King Market Menu – Sunday May 16th

I had forgotten how quaint the Sunday King Farmers Market can be.  Early morning light rain, then shoppers dappled in, as did the sunshine.  There was a relaxed, unharried feel.  People stopped by to chat with the chef as I prepped and contemplated ingredients.  Farmers seemed worn from the weekend’s work, but content with the fact that Sunday signaled the return to the farm for a few days.  I especially enjoyed having the time to deliver samples to the farmers to let them taste how their wares were featured in recipes inspired by the ingredients.  Here are two of those recipes:

Salad of Wilted Arugula and Radish Greens with Radishes, Sautéed Shiitakes and Warm Garlic Vinaigrette

I fetched pungent arugula and crisp French Breakfast radishes with their greens from Groundwork Organics Farm, and brought them back to the Springwater Farm booth where I had my kitchen set up.  I love salads, particularly this time of year when the greens are so newly fresh and vibrant.  The cool morning was the stimulus for the warm dressing, which wilted the greens just enough that the result teetered between a fresh, crisp salad and a warm vegetable.

  • 1 small bunch radishes
  • 1 small bunch arugula
  • 2 medium sized garlic cloves, minced
  • 3 Tbsp. extra virgin olive oil plus 2 Tbsp.
  • 6 medium to large shiitake mushrooms, sliced
  • 1 1/2 Tbsp. red wine vinegar mixed with 1 tsp. water
  • salt and freshly ground black pepper to taste

Taste the radish leaves.  The ones I tried were actually more mild and tender than the arugula, so I decided to use them as a salad green.  If they are very strong, rough textured, or bitter, as can happen as the weather warms, you may wish to use them in another preparation, such as in a stir fry or a soup.  If they are mild enough, clean them along with the arugula for the salad.  Slice as many of the radishes that you deem suitable for your salad (save any extra for later, or munch on them while you prep).  Place the cleaned leaves in a salad bowl with the radish slices, all pushed to one side.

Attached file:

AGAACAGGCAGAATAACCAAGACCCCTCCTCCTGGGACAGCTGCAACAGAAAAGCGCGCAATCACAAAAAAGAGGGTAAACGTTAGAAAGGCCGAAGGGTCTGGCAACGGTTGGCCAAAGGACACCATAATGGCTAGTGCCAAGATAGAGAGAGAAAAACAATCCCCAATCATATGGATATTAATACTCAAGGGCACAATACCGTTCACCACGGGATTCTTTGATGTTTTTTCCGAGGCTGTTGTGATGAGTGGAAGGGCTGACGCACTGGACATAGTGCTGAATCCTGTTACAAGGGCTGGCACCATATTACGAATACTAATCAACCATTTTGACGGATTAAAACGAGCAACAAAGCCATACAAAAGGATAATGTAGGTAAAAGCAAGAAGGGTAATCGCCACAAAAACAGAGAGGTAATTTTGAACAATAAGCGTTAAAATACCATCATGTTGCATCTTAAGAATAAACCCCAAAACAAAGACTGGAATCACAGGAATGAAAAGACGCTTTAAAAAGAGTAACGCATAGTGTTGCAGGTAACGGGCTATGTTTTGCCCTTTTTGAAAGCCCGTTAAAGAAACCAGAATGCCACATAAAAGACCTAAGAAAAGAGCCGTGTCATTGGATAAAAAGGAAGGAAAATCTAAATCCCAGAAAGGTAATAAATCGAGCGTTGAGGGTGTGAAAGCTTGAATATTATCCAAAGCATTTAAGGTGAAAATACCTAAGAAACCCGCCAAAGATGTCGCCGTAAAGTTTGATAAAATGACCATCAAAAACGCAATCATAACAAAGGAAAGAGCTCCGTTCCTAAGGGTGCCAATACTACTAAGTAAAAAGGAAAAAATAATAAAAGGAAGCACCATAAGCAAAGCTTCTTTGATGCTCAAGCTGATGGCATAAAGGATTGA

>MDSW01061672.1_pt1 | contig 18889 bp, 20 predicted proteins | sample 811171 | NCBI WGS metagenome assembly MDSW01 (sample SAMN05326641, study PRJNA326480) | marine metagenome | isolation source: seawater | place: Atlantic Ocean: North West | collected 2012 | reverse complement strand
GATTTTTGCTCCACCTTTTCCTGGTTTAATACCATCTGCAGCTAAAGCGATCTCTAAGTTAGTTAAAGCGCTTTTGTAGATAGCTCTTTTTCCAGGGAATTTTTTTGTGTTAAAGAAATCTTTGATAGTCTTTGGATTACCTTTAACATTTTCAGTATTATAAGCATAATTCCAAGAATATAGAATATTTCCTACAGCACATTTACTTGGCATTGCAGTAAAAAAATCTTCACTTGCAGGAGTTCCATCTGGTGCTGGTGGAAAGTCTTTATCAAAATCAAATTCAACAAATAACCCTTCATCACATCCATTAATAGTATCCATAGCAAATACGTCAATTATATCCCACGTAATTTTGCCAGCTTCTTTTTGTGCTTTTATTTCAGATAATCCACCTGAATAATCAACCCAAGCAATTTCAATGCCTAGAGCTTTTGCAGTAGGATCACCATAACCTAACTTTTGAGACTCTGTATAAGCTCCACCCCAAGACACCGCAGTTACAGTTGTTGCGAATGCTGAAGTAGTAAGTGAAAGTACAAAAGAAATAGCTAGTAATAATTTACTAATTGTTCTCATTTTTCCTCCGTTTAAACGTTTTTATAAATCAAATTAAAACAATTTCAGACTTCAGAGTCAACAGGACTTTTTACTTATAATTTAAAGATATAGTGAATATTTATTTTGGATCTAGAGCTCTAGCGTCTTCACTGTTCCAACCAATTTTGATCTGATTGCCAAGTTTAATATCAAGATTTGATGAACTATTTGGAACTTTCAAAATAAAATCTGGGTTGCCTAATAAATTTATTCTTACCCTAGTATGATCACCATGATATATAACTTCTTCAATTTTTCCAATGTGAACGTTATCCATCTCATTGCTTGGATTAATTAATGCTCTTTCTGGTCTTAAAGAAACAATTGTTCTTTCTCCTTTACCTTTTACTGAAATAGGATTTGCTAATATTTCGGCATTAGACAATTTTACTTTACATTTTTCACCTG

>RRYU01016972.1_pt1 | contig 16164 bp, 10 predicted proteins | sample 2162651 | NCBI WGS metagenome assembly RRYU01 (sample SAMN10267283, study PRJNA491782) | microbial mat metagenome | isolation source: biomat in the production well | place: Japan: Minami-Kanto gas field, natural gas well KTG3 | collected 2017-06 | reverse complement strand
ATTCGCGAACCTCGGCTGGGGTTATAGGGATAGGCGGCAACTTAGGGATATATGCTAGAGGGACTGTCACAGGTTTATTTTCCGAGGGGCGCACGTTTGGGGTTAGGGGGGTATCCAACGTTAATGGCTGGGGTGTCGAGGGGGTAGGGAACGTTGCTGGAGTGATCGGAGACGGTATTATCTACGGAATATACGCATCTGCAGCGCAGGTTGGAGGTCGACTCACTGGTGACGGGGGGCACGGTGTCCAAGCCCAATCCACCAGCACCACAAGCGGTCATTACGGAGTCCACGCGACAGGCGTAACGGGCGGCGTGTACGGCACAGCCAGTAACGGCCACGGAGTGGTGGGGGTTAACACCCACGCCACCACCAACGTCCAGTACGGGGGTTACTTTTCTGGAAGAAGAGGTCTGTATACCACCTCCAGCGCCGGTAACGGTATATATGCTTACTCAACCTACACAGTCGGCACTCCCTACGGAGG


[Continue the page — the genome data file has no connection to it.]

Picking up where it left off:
In a skillet large enough to later accomodate the shiitake mushrooms, warm the chopped garlic with the 3 Tbsp. olive oil.  Heat over a medium-low flame just until the garlic begins to sizzle lightly.  Remove the warm garlic scented oil to a small bowl, scraping all of the garlic bits from the pan.

Return the skillet to the flame and increase the heat to medium-high.  Add the 2 Tbsp. olive oil, and when it is quite hot (oil shimmering but not smoking), add the sliced shiitake mushrooms, and sauté, stirring frequently, until the mushrooms are cooked and nicely browned.  Season with salt.  Add the hot shiitakes to the salad bowl, opposite the greens.

Carefully add the vinegar and water mixture to the hot skillet in which the mushrooms were cooked.  Scrape the bottom of the pan as the vinegar sizzles, loosening the stuck mushroom bits from the bottom of the pan.  Add all of the vinegar and bits to a bowl.  Season with salt and pepper and whisk in the garlicky oil.  Taste the dressing and adjust to your liking with more vinegar, oil, salt or pepper.

Dress the greens and mushrooms, tossing them together with the warm garlic vinaigrette.  Serve without hesitation.

Spring Herb Risotto with Sautéed Asparagus & Morel Mushrooms

The same trip to Groundwork Organics for salad greens yielded fresh herbs – basil, mint, and green onions.  Winters Farm had stacks and stacks of bundled asparagus – I just had to have some.  Like tomatoes or corn, I gorge myself on fresh asparagus for its seasonally short appearance, then, with the exception of the pickled asparagus I put up, don’t see it until the following spring.